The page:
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The Journal of the Trachtenberg School of Public Policy and Public Administration at The George Washington University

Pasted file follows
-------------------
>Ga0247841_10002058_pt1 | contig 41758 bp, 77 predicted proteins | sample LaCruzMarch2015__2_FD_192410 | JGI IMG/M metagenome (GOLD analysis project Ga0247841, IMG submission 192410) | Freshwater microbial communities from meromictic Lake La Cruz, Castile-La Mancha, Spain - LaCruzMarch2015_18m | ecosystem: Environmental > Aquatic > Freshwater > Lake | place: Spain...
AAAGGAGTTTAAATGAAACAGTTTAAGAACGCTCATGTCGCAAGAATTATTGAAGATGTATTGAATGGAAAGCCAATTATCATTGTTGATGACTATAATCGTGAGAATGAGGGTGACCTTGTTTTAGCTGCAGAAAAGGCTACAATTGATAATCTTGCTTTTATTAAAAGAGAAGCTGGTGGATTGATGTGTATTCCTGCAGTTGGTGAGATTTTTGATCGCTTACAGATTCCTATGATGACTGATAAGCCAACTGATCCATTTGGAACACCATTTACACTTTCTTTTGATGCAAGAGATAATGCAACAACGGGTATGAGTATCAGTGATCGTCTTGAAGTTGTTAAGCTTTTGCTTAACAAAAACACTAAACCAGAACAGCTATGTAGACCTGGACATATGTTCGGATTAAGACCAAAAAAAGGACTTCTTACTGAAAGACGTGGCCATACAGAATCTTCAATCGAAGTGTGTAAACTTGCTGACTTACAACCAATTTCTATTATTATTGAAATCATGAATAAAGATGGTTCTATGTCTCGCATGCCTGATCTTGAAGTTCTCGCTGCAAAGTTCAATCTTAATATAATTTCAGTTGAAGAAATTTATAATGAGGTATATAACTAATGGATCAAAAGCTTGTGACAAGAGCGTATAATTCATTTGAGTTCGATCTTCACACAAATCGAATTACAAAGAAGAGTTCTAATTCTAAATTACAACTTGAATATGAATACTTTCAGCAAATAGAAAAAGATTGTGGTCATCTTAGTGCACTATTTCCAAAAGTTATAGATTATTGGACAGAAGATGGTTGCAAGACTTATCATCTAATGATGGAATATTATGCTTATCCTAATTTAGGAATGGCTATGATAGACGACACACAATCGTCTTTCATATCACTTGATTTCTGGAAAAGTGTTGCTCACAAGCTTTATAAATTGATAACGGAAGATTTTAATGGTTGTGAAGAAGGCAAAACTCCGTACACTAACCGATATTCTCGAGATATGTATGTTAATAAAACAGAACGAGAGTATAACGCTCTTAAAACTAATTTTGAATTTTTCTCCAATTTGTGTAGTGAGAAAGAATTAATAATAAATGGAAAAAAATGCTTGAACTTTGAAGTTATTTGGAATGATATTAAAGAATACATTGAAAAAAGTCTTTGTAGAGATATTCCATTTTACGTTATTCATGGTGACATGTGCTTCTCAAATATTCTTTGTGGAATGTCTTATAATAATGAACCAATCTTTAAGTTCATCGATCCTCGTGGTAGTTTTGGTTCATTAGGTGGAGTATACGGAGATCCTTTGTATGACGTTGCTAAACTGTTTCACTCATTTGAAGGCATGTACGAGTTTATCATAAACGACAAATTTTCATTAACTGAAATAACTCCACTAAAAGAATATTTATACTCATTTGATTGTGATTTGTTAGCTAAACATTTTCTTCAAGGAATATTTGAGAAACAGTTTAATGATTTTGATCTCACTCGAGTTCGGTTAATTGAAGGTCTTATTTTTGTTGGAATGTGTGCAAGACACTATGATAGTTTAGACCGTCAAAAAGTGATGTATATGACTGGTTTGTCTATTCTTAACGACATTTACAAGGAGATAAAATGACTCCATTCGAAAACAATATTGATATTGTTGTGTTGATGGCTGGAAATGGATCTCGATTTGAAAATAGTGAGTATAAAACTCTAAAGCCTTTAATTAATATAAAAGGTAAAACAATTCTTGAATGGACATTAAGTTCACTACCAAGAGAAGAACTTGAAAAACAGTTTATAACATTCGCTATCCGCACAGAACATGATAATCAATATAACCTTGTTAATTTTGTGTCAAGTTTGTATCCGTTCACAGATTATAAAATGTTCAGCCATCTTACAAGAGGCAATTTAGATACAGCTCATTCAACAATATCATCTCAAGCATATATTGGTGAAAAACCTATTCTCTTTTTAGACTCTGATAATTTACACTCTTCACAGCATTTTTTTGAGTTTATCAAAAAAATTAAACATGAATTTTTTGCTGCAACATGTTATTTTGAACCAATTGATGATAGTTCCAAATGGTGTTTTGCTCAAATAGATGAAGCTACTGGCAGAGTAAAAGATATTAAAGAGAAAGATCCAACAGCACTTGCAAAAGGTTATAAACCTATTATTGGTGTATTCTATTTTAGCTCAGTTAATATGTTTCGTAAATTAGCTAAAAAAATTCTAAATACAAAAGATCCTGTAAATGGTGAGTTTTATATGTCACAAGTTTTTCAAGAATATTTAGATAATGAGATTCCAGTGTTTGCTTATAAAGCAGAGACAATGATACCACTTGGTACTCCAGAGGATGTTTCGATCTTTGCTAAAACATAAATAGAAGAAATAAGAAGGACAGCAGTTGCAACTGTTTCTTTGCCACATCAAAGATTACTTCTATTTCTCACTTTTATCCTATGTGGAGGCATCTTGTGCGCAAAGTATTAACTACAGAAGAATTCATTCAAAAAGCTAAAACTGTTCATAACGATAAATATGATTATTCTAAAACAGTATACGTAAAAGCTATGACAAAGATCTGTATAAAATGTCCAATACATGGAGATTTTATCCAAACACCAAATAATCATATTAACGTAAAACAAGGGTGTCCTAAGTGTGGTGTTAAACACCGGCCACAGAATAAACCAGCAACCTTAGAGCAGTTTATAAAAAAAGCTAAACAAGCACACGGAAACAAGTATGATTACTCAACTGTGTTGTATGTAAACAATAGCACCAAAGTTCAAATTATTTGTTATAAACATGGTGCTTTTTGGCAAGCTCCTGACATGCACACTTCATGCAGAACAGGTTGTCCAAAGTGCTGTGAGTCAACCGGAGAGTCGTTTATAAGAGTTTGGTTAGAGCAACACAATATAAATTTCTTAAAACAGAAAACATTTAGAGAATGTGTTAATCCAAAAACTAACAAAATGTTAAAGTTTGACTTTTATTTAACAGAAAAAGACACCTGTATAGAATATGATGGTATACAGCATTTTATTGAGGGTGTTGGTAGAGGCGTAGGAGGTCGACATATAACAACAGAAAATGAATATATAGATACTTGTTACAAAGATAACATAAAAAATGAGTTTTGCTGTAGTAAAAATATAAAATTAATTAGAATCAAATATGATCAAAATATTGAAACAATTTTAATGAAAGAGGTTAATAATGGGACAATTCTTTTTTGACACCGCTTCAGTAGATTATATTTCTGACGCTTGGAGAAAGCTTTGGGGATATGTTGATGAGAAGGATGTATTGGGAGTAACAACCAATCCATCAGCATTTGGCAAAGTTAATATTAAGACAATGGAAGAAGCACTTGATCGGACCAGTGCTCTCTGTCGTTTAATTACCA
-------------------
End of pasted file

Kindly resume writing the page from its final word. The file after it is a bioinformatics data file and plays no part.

This paper outlines the effects of farm bill subsidies on corn farmers’ planting decisions, overall production, corn farmer income and market price of corn. The author utilizes a series of real and hypothetical market prices to demonstrate the particular combinations of subsidies that are available for corn farmers under varying market conditions. Research suggests that certain subsidies are theoretically capable of increasing production above normal levels when prices of corn fall below a certain threshold. However, in practice, prices of corn have not fallen below this threshold for extended periods of time, and thus this scenario has rarely presented itself historically. The author concludes that because they provide income support for corn farmers and create a safety net for corn prices, these subsidies represent an incentive in itself to grow corn over other non-subsidized produce. Thus, it is possible that corn subsidies have led to the growth of the industry over time by influencing the choices that farmers have made throughout history upon entering the market, rather than by influencing day-to-day planting decisions throughout the crop season.

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